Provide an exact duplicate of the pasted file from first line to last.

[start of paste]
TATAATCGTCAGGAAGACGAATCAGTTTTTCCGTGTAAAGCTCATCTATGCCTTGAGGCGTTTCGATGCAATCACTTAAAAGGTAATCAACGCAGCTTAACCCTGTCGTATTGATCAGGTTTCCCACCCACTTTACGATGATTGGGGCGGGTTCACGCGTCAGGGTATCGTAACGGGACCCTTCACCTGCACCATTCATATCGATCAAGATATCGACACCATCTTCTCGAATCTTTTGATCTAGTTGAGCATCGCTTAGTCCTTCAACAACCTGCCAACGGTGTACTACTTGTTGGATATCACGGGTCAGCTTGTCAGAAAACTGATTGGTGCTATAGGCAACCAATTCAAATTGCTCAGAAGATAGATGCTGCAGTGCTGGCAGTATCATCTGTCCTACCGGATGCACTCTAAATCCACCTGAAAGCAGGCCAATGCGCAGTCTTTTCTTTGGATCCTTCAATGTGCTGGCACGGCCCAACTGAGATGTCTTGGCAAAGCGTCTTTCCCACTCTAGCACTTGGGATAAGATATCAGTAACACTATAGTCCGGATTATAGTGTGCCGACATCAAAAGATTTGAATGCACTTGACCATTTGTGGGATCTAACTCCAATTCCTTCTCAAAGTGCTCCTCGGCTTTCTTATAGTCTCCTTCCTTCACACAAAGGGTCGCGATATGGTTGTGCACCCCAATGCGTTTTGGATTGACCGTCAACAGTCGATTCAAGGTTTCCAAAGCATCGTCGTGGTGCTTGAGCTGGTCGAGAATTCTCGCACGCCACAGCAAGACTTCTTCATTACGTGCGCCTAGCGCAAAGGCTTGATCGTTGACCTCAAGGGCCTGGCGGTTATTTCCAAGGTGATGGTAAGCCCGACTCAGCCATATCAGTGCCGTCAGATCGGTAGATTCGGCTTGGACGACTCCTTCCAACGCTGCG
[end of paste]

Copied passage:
TATAATCGTCAGGAAGACGAATCAGTTTTTCCGTGTAAAGCTCATCTATGCCTTGAGGCGTTTCGATGCAATCACTTAAAAGGTAATCAACGCAGCTTAACCCTGTCGTATTGATCAGGTTTCCCACCCACTTTACGATGATTGGGGCGGGTTCACGCGTCAGGGTATCGTAACGGGACCCTTCACCTGCACCATTCATATCGATCAAGATATCGACACCATCTTCTCGAATCTTTTGATCTAGTTGAGCATCGCTTAGTCCTTCAACAACCTGCCAACGGTGTACTACTTGTTGGATATCACGGGTCAGCTTGTCAGAAAACTGATTGGTGCTATAGGCAACCAATTCAAATTGCTCAGAAGATAGATGCTGCAGTGCTGGCAGTATCATCTGTCCTACCGGATGCACTCTAAATCCACCTGAAAGCAGGCCAATGCGCAGTCTTTTCTTTGGATCCTTCAATGTGCTGGCACGGCCCAACTGAGATGTCTTGGCAAAGCGTCTTTCCCACTCTAGCACTTGGGATAAGATATCAGTAACACTATAGTCCGGATTATAGTGTGCCGACATCAAAAGATTTGAATGCACTTGACCATTTGTGGGATCTAACTCCAATTCCTTCTCAAAGTGCTCCTCGGCTTTCTTATAGTCTCCTTCCTTCACACAAAGGGTCGCGATATGGTTGTGCACCCCAATGCGTTTTGGATTGACCGTCAACAGTCGATTCAAGGTTTCCAAAGCATCGTCGTGGTGCTTGAGCTGGTCGAGAATTCTCGCACGCCACAGCAAGACTTCTTCATTACGTGCGCCTAGCGCAAAGGCTTGATCGTTGACCTCAAGGGCCTGGCGGTTATTTCCAAGGTGATGGTAAGCCCGACTCAGCCATATCAGTGCCGTCAGATCGGTAGATTCGGCTTGGACGACTCCTTCCAACGCTGCG